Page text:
Accessing module internals from bytecode rewriting agent
jeremymanson at google.com
Tue May 2 16:46:14 UTC 2017
Brian: Bit of a miscommunication on my part: I know 8 can deal with
multirelease JARs. I just can't build them with 8 (although maybe I could
with enough build magic). When I said "rely on another 9 feature", I just
meant that I would be building something else in that required 9, which
would be bad because I would require a pre-release 9 to build. I'm not
going to inflict that on my users (many of whom have forked it and build it
(This project isn't Guava or Dagger or something - it's just a small-ball
Alan: Most of our code runs with our home-grown launcher (so we can take
advantage of JEP 178) and an OpenJDK-based JVM, although we also still
build and distribute the OpenJDK launcher, and many people use it. People
are using Xbootclasspath for a variety of things. We use it in various
non-OpenJDK libraries configurations (like with GWT and j2objc) to run with
their class libraries, which are not OpenJDK-based. We also have folks
using Jetty ALPN, which requires it. We also have a bunch of people using
it for instrumentation agents (it's a little tricky to get
X-Boot-Class-Path to work in our environment), but there should be
workarounds for that. We have a few people using it for...
I didn't realize that bootclasspath/a still partially worked - that might
be enough for some of these use cases. We'll have to see when we get to
it. And see what happens when the stuff hits the fan.
We don't actually use javac at all - we have our own wrapper around the
Anyway, I can see we have an interesting upgrade path ahead of us. I'm
glad that we solved so many recurring problems permanently (like our hash
On Tue, May 2, 2017 at 7:51 AM, Brian Goetz <brian.goetz at oracle.com> wrote:
> 8 can deal with multi-release JARs. The extra goop is ignored. So a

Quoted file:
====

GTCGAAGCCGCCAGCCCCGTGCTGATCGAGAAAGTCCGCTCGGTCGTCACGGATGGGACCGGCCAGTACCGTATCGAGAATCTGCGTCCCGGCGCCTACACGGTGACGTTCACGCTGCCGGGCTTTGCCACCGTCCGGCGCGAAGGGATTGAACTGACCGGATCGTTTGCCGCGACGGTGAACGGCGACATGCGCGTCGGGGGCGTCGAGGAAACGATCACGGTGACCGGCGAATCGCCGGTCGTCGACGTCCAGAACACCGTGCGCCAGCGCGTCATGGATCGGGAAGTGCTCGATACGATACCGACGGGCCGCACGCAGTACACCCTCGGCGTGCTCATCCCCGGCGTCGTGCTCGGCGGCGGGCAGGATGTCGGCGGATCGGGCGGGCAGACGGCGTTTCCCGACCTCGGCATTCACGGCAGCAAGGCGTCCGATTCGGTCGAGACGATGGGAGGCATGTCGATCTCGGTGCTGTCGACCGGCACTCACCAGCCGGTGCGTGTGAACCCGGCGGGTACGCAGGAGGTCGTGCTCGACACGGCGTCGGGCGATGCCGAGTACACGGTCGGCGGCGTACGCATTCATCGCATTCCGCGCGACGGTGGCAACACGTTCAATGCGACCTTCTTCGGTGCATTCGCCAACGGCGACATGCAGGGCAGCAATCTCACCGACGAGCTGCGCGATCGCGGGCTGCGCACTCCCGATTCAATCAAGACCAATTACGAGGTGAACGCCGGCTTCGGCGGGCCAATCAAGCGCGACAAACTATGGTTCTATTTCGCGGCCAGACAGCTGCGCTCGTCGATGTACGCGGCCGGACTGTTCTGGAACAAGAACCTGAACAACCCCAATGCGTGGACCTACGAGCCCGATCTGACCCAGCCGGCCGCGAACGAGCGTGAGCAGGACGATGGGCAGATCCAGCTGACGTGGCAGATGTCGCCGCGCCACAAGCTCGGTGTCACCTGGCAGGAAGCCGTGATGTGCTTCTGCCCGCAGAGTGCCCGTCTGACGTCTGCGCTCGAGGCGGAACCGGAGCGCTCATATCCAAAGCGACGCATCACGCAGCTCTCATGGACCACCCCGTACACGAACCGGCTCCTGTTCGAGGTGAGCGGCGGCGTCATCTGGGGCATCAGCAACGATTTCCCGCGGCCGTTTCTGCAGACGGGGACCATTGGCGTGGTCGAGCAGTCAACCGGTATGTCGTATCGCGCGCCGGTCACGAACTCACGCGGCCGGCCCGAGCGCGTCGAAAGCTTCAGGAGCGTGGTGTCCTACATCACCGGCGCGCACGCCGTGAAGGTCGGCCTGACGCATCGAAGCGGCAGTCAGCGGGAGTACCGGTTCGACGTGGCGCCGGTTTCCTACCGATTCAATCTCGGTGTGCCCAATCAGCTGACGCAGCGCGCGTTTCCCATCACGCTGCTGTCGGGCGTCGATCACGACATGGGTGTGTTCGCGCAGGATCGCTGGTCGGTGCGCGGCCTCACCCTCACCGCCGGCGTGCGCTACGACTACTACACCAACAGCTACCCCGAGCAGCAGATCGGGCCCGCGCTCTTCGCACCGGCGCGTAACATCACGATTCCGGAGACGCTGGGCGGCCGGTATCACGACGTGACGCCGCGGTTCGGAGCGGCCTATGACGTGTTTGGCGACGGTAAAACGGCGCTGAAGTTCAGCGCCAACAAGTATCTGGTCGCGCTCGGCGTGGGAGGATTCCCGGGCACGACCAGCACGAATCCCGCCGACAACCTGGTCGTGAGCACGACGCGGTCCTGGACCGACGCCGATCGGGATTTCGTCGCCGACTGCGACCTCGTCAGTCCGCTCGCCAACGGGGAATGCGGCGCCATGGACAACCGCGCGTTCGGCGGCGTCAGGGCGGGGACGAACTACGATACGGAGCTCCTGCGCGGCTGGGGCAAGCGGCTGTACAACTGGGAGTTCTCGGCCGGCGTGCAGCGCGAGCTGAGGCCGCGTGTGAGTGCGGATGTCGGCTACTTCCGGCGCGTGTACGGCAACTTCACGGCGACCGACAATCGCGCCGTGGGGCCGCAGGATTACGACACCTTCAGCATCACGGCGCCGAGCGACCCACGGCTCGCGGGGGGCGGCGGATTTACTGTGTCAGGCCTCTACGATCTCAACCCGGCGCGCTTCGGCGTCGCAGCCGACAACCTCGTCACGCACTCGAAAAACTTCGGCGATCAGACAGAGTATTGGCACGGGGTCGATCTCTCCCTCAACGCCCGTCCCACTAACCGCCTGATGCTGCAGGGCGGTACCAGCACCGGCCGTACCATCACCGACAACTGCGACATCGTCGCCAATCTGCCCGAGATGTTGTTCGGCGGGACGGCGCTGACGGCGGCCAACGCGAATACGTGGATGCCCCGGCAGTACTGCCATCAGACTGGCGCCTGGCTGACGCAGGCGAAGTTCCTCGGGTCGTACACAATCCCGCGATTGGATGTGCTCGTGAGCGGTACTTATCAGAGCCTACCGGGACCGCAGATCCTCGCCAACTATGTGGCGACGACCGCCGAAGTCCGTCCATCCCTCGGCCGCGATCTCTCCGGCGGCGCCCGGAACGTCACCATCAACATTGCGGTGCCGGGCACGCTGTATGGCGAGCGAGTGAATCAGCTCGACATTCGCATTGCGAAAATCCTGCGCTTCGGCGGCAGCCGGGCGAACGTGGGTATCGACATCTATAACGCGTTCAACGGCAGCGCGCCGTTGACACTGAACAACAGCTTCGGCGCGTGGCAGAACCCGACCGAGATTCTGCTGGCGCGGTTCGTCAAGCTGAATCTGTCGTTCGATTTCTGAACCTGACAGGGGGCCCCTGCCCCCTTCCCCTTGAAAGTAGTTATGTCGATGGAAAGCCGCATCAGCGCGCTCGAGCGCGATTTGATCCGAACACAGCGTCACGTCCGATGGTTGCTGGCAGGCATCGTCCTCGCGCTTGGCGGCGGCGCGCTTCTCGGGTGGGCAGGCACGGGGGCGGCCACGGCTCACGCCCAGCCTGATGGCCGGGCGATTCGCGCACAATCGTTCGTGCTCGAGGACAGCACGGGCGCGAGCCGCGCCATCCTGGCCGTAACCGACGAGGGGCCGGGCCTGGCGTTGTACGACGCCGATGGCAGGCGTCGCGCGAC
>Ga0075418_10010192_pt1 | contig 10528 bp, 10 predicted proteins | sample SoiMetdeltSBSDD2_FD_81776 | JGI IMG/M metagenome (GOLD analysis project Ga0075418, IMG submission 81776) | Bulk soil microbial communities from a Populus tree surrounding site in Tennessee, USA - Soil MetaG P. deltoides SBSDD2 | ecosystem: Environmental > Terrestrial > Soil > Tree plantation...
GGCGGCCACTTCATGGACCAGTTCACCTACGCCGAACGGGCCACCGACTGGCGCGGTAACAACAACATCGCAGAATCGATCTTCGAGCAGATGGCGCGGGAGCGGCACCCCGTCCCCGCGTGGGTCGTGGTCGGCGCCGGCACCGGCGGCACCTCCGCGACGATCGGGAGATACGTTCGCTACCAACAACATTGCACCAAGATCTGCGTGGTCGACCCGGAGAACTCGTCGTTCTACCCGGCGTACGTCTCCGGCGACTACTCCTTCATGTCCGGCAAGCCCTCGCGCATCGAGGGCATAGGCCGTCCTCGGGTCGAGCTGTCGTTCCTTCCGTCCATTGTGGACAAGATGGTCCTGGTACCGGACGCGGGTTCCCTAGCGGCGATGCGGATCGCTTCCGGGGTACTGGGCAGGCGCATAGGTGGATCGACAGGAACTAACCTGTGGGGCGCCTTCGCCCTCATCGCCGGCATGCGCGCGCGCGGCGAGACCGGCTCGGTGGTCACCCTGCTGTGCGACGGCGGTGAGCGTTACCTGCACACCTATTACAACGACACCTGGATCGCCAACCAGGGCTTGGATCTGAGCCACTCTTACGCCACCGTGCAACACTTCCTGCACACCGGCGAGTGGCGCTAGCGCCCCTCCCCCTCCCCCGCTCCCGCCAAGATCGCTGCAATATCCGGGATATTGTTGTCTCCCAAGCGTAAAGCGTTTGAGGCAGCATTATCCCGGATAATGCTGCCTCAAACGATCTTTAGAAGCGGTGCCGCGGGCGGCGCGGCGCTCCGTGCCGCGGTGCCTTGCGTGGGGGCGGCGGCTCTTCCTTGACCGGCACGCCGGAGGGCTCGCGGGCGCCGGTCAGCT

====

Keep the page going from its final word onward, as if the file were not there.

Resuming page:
> 7/8/9 MRJar is perfectly possible (and in fact, the whole point of doing
> them in the first place, so library writers could publish JARs that span
> On 5/2/2017 2:50 AM, Jeremy Manson wrote:
> Maybe when there's something breaking in Java 10 or 11, I can do that.
> Right now, that approach requires me to have a fork of my code, have
> special build goop, rely on yet another Java 9 feature, and make my
> relatively widely used OSS project require Java 9 to build *prior to Java
> 9's release -* just so I can save maybe 15-20 lines of code.
> Meanwhile, I'm not having a lot of luck - adding what seems to be the
> right reflective call doesn't seem to allow me to modify classes like
> ArrayList. Trying to create a boiled down repro (in 30 minute chunks
> between management tasks - sigh).
> OffTopic, but possibly of interest to you: it has also been challenging to
> figure out how we're going to migrate our users away from features like
> Xbootclasspath. Our standard operating procedure (which has worked from 5
> to 6 to 7 to 8) is to get the codebase into a state where it can work both
> with the previous version and the new version of the JDK, and then throw
> the switch.
> If we follow this path, before we migrate to Java 9, we would need to make
> sure all of our code builds and the tests pass with Java 9 and Java 8. We
> can't make all of the code build and the tests pass with Java 9 as-is,
> because many of them use options like Xbootclasspath, which have been
> dropped. We can't migrate those tests to use the new command line flags
> before we migrate to Java 9, because if we do, they will stop working with
> Java 8. Due to the size of our code base, it's pretty much impossible to
> migrate all of the users to a new set of command line flags at the same
> time as we migrate to Java 9.
> Between that and the amount of reflective access we do into the JDK, we'll
> probably just end up re-adding features like Xbootclasspath in our fork and
> enabling the big kill switch for everyone, and then removing it gradually
> over the lifetime of Java 9. We've had to do that for some minor stuff
> before, but nothing this big. I'm glad we have options like that, and
> don't envy people with large codebases who don't.
> That said, we probably abuse the ability to crack open the JDK more than
> most people.
> I've been dealing with some of the concerns about upgradability for some
> of Google's open-source projects lately, and I am insisting that we have a
> rule that there is always an intermediate version that provides backwards
> compatibility for any desired change, so that users can always perform
> stepwise migrations. Thanks for the inspiration. :)
> On Mon, May 1, 2017 at 5:38 PM, Brian Goetz <brian.goetz at oracle.com>
>> Or use multi-release JARs.
>> On 4/25/2017 3:14 AM, Jeremy Manson wrote:
>>> I guess I can call it reflectively.
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